Sleeping Away the Dark Economy. Literally.

Photograph by Kent Nishimura/AFP/Getty Images

Asleep at the Honolulu International Airport.

Americans are weathering the slow economy by catching up on their sleep.

The 2011 American Time Use Survey found that Americans spent more time sleeping last year then in any since 2003, when the survey began. The survey is based on 12,500 interviews. The amount of time spent working rose from a low reached last year, but it is still below the peak level reached in 2007.

On the average day, less than 1 in 5 men did housework such as cleaning or doing laundry, compared with 48 percent of women.

More than half of the average person’s leisure time is spent watching TV, 2.8 hours per day.

As people reach higher levels of educational attainment, they tend to spend less time on personal care, leisure and sports, and more time eating and drinking, working. The average person with a Bachelor’s degree spends 4.42 hours per day on leisure activities and 1.76 hours watching TV on weekdays, compared with 6.12 hours on leisure activities and 3.78 hours watching TV on weekdays for people with less tham a high school diploma.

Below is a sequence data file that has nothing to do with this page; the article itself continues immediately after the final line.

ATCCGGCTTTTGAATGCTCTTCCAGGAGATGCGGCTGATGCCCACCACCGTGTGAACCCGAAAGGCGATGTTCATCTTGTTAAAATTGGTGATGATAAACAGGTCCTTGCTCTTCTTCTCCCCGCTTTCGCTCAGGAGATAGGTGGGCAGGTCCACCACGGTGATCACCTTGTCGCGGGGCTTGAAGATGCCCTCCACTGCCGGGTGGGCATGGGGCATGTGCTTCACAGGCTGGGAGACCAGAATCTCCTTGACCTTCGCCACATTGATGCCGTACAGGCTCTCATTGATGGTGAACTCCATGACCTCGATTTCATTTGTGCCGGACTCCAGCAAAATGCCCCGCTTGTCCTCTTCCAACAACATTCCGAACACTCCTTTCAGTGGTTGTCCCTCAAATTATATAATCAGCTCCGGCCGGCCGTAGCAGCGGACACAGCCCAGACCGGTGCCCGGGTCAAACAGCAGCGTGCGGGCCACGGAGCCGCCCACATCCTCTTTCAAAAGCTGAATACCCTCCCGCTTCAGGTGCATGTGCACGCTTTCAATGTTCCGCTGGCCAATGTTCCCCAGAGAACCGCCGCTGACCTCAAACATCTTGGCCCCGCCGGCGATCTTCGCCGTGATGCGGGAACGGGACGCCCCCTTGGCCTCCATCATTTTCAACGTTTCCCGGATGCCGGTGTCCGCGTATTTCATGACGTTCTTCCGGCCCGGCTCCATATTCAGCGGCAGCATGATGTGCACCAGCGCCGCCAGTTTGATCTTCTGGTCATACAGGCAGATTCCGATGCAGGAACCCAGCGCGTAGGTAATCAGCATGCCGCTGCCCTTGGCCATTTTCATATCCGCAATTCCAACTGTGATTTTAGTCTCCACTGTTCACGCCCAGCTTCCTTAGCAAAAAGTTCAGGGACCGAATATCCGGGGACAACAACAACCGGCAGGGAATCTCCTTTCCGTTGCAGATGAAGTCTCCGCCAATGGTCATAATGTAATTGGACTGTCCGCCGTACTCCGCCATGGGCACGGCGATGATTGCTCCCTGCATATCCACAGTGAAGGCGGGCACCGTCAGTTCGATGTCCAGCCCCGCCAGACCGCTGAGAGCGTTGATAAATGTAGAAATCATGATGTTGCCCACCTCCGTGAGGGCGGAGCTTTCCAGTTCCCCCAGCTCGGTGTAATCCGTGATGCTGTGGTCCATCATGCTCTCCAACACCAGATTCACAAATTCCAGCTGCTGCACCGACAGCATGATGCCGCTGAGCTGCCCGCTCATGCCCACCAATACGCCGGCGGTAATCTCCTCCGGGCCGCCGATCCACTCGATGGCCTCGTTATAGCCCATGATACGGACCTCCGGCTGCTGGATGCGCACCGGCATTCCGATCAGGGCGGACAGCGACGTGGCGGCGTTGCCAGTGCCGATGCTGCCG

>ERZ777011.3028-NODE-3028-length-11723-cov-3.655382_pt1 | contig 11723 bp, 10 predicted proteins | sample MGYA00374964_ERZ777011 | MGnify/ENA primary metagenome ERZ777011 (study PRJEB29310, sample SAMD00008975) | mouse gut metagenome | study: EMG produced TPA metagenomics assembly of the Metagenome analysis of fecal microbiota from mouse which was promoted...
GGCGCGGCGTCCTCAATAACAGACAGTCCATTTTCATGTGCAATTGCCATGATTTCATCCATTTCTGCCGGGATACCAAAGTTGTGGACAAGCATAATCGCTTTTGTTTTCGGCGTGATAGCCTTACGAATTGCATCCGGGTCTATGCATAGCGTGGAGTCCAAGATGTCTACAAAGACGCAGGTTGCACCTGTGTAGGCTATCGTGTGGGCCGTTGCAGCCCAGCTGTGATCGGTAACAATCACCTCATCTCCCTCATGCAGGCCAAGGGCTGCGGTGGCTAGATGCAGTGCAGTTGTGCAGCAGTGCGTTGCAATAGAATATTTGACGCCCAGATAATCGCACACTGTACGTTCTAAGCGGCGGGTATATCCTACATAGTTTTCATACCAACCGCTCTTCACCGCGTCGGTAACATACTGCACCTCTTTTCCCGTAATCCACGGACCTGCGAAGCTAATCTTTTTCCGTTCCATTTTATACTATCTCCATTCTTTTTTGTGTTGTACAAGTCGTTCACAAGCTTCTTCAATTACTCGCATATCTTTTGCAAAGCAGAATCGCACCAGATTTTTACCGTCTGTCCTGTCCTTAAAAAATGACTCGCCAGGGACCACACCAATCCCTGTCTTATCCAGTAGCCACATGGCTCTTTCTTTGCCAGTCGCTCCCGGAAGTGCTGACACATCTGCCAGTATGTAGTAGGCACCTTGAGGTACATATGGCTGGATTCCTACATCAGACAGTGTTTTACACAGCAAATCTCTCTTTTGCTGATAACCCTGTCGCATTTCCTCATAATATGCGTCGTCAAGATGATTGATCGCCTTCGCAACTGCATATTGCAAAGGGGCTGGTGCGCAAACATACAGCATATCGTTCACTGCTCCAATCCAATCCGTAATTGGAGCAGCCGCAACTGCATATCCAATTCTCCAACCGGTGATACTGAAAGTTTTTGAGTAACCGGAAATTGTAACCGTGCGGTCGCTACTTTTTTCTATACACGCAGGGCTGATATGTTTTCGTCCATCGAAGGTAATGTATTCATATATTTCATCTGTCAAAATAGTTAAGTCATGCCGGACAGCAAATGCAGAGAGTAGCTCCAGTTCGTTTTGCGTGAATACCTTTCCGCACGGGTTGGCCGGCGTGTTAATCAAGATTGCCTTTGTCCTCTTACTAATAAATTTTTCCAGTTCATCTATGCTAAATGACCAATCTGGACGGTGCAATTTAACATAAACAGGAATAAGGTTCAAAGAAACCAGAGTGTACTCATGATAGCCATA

People also tend to do more solo activities as they age — people 55 and over spend more than three hours per day watching TV, compared with less than two for most people under the age of 45. Time spent reading also increases progressively, from .16 hours for 15-19 year olds to .73 hours for people 75 and over.


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